On the third day of the 68th session of the World Health Organization (WHO) Regional Committee for the Western Pacific, it was announced that two countries in the Region—New Zealand and the Republic of Korea—have just become the first to be confirmed as having eliminated the diseases, measles and rubella.
When countries have strong immunization programs—that use a single vaccine to protect against measles and rubella, effective systems to detect both diseases, and laboratories that can test for both and confirm the diagnosis—they can work towards eliminating measles and rubella at the same time, and New Zealand and South Korea prove that it can be done.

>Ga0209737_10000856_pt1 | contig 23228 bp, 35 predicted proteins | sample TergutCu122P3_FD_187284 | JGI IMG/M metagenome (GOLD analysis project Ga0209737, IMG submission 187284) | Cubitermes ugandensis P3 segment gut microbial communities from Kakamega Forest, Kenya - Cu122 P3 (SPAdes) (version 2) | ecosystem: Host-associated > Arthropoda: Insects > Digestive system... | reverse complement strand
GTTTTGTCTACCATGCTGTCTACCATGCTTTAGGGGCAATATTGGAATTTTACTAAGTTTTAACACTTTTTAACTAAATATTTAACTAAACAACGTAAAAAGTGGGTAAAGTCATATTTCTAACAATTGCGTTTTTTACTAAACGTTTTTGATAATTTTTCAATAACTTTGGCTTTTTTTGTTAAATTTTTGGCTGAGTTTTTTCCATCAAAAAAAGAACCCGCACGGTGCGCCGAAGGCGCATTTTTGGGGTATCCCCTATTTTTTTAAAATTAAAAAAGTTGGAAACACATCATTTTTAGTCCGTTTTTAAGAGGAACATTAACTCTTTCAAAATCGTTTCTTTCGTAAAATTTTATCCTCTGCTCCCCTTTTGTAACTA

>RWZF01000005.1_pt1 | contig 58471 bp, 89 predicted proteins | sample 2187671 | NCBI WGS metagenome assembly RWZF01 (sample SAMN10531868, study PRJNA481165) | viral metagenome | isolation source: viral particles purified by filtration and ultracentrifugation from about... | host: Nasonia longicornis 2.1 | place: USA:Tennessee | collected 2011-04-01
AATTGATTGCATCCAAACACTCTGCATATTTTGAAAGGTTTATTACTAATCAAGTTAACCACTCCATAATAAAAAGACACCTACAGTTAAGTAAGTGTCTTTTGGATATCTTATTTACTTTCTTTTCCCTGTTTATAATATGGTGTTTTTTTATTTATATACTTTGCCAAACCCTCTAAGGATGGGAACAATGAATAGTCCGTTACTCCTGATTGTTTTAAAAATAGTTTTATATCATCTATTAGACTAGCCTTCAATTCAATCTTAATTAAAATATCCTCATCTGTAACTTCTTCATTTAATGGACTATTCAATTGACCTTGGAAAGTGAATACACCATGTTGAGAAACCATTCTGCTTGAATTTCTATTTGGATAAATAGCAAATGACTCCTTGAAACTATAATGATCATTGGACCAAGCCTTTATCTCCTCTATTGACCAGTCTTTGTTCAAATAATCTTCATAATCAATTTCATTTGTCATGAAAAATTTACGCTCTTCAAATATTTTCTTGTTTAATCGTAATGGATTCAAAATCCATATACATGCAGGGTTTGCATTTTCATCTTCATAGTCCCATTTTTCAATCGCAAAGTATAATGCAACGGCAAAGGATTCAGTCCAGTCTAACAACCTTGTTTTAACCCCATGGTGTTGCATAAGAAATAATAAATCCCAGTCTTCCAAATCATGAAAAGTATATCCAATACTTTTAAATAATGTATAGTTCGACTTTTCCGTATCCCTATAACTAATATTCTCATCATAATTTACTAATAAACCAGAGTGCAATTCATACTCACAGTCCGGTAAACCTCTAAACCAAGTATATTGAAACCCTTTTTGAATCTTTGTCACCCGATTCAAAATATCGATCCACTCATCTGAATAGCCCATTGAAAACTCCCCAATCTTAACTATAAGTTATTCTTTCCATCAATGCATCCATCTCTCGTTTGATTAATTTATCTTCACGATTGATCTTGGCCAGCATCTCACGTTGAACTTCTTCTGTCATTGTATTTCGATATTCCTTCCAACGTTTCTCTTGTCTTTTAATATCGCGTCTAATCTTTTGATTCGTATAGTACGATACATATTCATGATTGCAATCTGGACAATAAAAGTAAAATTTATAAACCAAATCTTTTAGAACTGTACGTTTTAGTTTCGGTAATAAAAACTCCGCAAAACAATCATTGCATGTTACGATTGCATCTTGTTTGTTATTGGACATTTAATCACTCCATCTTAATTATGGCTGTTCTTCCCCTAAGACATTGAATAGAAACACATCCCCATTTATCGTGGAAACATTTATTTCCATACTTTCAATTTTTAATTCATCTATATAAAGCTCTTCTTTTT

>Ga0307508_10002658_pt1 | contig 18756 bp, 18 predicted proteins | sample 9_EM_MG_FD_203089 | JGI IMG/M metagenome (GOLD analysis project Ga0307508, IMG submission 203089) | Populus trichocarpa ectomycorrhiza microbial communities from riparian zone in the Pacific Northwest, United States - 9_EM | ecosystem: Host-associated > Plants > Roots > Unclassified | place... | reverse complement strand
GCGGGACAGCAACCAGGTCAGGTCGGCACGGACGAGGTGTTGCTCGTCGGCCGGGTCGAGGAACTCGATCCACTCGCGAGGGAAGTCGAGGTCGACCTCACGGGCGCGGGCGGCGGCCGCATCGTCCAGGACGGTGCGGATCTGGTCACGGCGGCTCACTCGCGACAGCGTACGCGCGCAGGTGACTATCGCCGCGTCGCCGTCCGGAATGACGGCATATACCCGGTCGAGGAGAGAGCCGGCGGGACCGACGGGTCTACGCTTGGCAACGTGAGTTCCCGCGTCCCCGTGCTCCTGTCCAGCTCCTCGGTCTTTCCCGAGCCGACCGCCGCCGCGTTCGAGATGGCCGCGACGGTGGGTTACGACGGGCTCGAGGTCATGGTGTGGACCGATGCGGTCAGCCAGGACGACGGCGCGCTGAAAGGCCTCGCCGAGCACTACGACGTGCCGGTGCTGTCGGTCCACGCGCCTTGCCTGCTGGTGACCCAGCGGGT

Both countries recognize; however, that they must remain vigilant and continue improving vaccination rates so that any imported cases of these diseases don’t spread amongst unimmunized people.
Measles and rubella are viruses that spread easily among people who are not immunized, and they share common symptoms: fever and rash. Measles can be deadly, especially among children who are malnourished. Rubella infection is particularly serious for pregnant women, who can suffer miscarriage or whose babies can have birth defects including blindness, deafness and heart disease.
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